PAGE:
Most people in the sports teleproduction business couldn’t be blamed for thinking of Super Bowl XXXVIII when they hear the words “Reliant Park.” But that’s not the event most Texans in the complex hold nearest and dearest to their hearts.
Houston Livestock Show and Rodeo relies on a 5,500-foot production facility and a bevy of cameras –some mounted in rather interesting ways- to provide video coverage. Photo courtesy of Houston Livestock Show and Rodeo.
Without question, that honor goes to the Houston Livestock Show and Rodeo, a Western extravaganza that’s a healthy portion of cattle, charity, sport and entertainment rolled into one.
Opening March 2 at Reliant Park, the 20-day event is billed as one of the largest charities in the world, benefiting education and children. Last year, more than 1.7 million people attended the event, and the task of enhancing their entertainment experience and informing them fell to Houston Livestock and Rodeo, the AV contractor for the entire Reliant Park complex.
Working from a 5,500-square-foot production and control facility, teleproduction crews put roughly $10 million dollars of video, audio, graphics and display technology to use to cover the rodeo, world-class concert events and livestock show that make up the event.
To help keep this year’s visitors informed, Houston Livestock and Rodeo’s IT department wrote custom scoring software that automates the process of displaying rodeo results and other data throughout the complex.
Houston Livestock Show and Rodeo entertained 1.7 million people at Reliant Park last year. This year an automated rodeo scoring system will help keep them informed. Photo courtesy of Houston Livestock Show and Rodeo.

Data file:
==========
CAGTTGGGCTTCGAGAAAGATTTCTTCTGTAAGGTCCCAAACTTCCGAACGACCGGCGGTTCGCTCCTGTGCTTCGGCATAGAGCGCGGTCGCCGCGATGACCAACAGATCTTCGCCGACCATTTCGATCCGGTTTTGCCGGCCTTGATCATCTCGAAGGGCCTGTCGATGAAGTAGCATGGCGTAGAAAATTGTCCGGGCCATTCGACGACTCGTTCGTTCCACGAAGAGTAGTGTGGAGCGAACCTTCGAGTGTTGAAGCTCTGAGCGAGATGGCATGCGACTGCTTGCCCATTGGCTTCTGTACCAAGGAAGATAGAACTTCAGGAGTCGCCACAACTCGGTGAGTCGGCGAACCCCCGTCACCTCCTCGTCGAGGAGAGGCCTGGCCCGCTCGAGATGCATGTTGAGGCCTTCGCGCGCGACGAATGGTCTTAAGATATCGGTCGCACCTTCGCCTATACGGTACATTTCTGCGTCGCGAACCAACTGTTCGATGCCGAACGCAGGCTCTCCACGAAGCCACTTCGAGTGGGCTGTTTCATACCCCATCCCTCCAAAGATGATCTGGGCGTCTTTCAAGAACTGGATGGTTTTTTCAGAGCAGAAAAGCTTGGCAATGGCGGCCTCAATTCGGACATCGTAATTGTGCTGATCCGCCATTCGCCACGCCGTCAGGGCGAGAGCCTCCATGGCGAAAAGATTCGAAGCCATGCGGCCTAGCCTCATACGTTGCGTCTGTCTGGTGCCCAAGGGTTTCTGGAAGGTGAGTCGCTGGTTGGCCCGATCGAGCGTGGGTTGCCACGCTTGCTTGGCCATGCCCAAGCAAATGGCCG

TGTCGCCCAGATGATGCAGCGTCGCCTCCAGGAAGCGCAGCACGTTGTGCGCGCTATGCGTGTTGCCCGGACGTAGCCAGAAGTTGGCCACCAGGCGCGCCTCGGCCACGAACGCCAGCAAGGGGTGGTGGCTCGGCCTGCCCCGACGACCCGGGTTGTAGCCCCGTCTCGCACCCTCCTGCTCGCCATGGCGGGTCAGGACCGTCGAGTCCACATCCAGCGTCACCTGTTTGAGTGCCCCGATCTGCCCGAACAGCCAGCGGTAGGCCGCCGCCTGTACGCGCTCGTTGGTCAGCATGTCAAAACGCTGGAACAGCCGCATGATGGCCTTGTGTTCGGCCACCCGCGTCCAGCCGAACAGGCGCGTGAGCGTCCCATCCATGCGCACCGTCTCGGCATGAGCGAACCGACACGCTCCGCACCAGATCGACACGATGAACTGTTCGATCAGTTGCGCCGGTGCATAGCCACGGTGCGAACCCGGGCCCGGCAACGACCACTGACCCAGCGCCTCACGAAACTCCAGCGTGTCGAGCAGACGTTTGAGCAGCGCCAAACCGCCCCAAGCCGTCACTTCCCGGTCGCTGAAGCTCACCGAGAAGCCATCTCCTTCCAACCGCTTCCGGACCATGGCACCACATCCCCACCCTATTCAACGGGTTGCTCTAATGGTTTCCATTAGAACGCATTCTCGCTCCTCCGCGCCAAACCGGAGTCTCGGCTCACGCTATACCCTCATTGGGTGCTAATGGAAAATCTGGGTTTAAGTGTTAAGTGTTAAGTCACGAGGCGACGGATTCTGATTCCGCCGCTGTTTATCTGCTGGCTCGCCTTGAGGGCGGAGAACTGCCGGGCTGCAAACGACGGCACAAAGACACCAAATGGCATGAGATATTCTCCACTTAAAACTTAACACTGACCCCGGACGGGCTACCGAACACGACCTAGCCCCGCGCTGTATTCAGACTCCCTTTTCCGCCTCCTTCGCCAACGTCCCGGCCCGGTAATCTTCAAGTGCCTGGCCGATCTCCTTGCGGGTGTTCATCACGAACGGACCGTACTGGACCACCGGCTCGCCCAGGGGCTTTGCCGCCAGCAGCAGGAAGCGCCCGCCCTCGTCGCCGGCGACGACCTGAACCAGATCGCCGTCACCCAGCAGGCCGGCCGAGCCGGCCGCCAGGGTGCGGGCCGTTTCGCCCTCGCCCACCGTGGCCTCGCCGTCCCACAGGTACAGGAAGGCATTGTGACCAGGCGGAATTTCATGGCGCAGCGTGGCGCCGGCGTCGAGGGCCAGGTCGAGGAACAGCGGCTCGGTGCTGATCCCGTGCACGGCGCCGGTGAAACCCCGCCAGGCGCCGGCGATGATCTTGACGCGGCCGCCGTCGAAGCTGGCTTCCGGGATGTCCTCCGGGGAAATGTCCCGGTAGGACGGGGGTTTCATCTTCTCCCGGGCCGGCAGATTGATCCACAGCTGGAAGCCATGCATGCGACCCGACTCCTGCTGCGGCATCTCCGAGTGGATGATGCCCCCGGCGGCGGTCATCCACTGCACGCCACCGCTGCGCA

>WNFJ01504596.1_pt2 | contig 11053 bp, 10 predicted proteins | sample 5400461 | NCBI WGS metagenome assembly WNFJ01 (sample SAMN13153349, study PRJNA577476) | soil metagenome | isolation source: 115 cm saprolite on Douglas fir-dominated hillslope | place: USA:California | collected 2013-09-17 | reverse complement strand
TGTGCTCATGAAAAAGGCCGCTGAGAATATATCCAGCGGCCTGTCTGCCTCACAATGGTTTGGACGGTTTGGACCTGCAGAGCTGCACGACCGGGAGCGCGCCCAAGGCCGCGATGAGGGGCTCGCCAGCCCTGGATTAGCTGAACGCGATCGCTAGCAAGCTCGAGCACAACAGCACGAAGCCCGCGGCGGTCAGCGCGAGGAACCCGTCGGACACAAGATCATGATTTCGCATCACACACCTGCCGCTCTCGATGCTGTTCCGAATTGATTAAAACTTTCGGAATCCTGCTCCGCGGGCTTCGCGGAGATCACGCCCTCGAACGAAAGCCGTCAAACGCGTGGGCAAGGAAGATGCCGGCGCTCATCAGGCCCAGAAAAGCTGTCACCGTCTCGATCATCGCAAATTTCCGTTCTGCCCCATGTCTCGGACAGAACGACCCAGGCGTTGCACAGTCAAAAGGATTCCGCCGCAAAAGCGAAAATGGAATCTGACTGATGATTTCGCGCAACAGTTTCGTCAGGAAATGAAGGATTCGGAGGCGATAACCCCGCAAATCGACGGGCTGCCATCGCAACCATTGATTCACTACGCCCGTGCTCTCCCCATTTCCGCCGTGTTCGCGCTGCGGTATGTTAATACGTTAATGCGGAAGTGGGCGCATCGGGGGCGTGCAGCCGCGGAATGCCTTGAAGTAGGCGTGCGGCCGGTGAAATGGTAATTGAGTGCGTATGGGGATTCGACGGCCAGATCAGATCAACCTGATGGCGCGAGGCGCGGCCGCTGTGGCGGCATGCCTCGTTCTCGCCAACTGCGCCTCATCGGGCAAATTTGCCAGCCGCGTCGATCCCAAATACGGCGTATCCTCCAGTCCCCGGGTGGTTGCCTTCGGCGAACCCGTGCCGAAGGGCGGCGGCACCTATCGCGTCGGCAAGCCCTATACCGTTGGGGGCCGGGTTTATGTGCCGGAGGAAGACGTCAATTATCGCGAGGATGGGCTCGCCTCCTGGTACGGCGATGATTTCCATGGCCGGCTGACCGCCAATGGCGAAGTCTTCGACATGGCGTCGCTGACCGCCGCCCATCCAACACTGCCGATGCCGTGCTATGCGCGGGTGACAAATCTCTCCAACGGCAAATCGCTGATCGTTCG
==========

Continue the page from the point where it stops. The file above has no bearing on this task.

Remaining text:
According to broadcast and AV manager James Davidson, scoring data is sent to two Pinnacle Systems FXDeko and three Dekocast character generators so that it can be displayed on the facility’s switched feeds to displays located throughout Reliant Stadium, three live DIRECTV pay-per-view shows and automated closed circuit channels throughout the park complex.
“That same scoring software feeds all of the TV-related infrastructure and is interfaced to the scoreboard matrix computers in the stadium so that data is displayed on the LED scoreboards in the stadium as well,” Davidson explained. “It’s also fed to the rodeo announcers in the broadcast booth.”
In the past, entering scoring data was a mostly manual task –quite an undertaking for such a large event. By automating the process and interfacing directly with the FXDekos and Dekocasts, Houston Livestock and Rodeo has improved workflow and efficiency.
For more information, please visit: www.rodeohouston.com.
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